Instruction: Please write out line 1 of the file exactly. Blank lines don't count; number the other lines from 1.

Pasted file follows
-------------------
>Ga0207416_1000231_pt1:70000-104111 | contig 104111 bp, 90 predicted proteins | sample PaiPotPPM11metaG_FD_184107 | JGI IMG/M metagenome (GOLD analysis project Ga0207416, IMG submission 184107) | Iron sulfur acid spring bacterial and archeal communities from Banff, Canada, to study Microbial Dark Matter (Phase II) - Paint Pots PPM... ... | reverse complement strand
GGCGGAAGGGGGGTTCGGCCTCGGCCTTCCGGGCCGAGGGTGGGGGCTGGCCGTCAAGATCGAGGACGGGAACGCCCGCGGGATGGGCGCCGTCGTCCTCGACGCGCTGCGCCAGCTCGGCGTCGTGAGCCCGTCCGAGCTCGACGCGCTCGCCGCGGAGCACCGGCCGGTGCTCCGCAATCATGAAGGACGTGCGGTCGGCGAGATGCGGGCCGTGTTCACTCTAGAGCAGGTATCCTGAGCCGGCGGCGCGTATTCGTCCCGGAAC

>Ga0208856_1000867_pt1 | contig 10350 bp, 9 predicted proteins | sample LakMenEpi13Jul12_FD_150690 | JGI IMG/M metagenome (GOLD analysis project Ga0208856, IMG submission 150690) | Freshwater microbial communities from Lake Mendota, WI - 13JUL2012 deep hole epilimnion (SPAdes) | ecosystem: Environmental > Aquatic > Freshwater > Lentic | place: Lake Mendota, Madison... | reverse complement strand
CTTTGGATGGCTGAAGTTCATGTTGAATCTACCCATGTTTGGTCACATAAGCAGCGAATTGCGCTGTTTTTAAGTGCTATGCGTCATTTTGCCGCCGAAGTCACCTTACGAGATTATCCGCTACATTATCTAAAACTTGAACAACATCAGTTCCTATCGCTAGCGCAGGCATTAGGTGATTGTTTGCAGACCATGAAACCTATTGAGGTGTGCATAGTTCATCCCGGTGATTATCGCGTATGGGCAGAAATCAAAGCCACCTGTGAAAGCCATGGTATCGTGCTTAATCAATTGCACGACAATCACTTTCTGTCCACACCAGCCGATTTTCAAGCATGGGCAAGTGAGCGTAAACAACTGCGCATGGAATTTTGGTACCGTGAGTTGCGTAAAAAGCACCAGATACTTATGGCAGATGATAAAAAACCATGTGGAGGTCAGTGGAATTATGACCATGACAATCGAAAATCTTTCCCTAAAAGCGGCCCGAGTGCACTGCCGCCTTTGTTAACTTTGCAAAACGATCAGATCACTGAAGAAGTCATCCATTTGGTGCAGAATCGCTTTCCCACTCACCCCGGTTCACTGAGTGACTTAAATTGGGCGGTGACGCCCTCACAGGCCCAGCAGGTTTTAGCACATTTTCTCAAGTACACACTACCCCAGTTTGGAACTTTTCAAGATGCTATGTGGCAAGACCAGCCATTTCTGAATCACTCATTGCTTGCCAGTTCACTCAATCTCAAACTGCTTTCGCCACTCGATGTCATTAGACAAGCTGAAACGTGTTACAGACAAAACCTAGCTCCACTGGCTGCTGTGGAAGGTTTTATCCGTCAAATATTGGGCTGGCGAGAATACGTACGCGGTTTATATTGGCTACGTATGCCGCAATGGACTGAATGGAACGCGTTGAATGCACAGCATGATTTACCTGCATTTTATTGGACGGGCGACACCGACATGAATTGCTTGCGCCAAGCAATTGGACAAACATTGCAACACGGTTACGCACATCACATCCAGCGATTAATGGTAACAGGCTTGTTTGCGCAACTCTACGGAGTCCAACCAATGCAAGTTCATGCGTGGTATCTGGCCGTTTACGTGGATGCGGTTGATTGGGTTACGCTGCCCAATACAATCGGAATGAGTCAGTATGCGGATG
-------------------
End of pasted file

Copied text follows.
>Ga0207416_1000231_pt1:70000-104111 | contig 104111 bp, 90 predicted proteins | sample PaiPotPPM11metaG_FD_184107 | JGI IMG/M metagenome (GOLD analysis project Ga0207416, IMG submission 184107) | Iron sulfur acid spring bacterial and archeal communities from Banff, Canada, to study Microbial Dark Matter (Phase II) - Paint Pots PPM... ... | reverse complement strand